Moving to the dryer, shorter side of the spectrum, White Upland Aster is a petite perennial native to central and eastern Canada as well as the northeastern and north-central United States. These drought-tolerant plants are typically found in dry, calcareous prairies, open woods, bluffs, and sandy sites, making them ideal for challenging xeric areas as well as CRP practices and pollinator plantings. Froths of dainty white flowers cover mounds of shiny leaves that blush red in late summer, providing gorgeous late-season textures with cool white hues that glow in the evening moonlight. This “Aster” has actually been found to be a white-petaled Goldenrod (Solidago) genetically speaking (and can actually hybridize with other Goldenrod species in the wild), but still bears mentioning as a valuable member of our common “Aster” offerings. Like its Goldenrod sisters, the White Upland Aster is popular with many small native bee species and butterflies, as well as finches that feast on the seeds in the Fall.

White Upland Aster leaves in Fall 2021.

Smooth Aster- (Syn. Symphyotrichum laeve)

Smooth Aster – (Aster laeve Syn. Symphyotrichum laeve)
Another tall, showy Aster with beautiful fall foliage, Smooth Aster has perhaps a more formal look than other species. Smooth Aster is a perennial native to the Eastern United States and Canada and can be found in prairies, savannas, forest openings, woodland edges, and roadsides. The pale violet flowers attract all sorts of native bees, honey bees, and other pollinators in mid to late Summer and Early Fall, and contrast beautifully with cool green leaves that turn a stunning burgundy late in the season. Plants are adaptable and easy to grow in multiple settings, especially in areas where some color is desired in the back of a border that can’t quite accommodate the taller and broader New England Aster. Smooth Aster also resists lodging and stays upright the whole growing season, and is tolerant of deer grazing and spring fires, earning it a permanent place in meadow gardening, CRP practices, and some fire reclamations.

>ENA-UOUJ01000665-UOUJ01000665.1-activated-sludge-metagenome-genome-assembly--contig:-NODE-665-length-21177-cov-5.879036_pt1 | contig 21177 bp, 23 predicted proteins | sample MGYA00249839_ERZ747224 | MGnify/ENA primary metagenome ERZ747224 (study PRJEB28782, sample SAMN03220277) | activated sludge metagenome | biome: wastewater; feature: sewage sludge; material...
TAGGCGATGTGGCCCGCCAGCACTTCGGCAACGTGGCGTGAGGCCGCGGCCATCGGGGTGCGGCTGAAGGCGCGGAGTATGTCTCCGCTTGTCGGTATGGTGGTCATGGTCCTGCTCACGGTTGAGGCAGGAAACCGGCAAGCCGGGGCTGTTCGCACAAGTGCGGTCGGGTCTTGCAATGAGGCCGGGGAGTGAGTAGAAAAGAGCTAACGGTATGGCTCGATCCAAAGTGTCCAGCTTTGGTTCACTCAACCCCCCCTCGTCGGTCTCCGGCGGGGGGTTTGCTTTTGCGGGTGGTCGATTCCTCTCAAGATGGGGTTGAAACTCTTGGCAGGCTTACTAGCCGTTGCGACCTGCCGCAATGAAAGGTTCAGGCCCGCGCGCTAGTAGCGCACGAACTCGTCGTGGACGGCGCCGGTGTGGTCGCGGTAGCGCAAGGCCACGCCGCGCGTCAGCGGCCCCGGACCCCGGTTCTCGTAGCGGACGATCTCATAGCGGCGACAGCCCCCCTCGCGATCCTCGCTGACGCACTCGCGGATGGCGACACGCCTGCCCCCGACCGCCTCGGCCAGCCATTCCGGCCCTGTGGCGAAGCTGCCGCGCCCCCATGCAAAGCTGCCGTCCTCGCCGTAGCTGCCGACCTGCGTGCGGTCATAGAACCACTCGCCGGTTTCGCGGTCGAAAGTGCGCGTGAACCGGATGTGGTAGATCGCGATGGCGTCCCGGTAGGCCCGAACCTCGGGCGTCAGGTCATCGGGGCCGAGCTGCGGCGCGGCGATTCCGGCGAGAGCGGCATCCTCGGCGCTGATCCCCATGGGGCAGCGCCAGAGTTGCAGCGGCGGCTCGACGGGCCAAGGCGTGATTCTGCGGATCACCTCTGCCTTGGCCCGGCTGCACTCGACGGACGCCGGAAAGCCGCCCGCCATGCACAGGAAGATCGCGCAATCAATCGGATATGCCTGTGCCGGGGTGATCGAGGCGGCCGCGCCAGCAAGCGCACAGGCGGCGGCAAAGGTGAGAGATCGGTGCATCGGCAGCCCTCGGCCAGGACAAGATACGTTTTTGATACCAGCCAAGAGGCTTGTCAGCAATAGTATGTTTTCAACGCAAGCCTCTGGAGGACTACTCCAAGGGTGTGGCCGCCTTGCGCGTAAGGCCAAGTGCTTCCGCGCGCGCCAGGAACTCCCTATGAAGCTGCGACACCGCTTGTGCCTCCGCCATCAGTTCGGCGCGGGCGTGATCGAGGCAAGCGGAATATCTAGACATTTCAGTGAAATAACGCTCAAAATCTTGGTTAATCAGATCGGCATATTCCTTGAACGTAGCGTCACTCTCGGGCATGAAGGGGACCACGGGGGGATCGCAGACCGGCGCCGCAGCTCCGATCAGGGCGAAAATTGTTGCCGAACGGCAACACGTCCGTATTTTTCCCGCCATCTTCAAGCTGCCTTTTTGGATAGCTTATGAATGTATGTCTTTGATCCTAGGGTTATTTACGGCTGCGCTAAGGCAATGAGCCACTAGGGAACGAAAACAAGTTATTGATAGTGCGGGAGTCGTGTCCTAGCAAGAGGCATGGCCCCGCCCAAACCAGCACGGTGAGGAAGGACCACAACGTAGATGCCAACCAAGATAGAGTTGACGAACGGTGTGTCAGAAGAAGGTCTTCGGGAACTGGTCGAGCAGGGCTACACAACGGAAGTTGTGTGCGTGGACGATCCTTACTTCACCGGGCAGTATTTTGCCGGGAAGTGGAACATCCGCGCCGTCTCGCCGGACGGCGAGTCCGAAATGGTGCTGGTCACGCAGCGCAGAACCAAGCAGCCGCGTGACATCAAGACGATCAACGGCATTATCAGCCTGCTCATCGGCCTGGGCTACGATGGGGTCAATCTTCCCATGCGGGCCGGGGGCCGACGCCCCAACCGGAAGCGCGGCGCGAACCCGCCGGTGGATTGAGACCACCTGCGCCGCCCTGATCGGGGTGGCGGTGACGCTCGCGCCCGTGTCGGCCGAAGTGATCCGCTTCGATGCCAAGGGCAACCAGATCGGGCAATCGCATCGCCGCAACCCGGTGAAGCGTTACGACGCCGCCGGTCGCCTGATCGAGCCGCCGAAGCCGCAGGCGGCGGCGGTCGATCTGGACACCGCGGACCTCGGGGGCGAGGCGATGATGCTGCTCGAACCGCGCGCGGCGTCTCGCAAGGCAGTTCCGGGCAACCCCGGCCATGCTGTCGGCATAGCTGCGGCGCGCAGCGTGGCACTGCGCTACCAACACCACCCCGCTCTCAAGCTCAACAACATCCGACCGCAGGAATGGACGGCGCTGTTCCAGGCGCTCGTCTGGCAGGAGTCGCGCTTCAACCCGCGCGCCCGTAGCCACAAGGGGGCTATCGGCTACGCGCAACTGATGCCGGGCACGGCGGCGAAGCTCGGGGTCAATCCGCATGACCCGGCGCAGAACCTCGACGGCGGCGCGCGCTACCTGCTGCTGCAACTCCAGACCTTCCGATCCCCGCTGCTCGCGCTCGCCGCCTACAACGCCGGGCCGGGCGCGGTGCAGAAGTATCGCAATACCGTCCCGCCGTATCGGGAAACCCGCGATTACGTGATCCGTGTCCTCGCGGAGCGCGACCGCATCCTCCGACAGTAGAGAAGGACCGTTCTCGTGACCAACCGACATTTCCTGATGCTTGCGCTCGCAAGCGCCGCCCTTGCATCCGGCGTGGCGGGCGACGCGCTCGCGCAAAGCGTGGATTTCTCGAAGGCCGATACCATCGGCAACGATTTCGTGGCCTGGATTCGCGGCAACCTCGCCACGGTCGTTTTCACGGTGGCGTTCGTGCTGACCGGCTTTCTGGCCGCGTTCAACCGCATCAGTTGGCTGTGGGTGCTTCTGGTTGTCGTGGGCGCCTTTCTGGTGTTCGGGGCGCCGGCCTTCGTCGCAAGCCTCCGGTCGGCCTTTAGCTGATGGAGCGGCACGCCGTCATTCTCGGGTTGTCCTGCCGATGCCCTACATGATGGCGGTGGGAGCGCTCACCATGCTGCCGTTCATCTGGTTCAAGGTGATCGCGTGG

Smooth Aster leaves in Fall 2021

Speaking to that characteristic Aster hardiness, despite coming from rather different native habitats, both Smooth Aster and White Upland Aster were shown to persist quite well on harsh green roof conditions in a 10-year study published in 2017.

China Asters – (Callistephus chinensis)
While not native, no discussion on Asters is complete without a shoutout for these late-season annual rockstars. China Asters excel in the cooler weather of Mid-Summer and early Fall and come in a variety of flower forms larger than native Asters, all in shades of purple, deep rose, pink, violet, and white that provide much-needed color after many annuals have stopped blooming for the season. Exceptionally long-lasting cut flowers, China Asters are at home in garden beds, cottage gardens, and borders where their toothed foliage gives unique texture, as well as pollinator gardens where they provide last-minute food for numerous pollinators. Bouquets aside, get your flower crowns started, as these showy species are purpose-built: the genus name stems from the Greek words kalli- (beautiful) and stephos, meaning “wreath” or “crown.”

Happy planting!
– Elizabeth Hedrick-Collins, M.S., Research & Lab Coordinator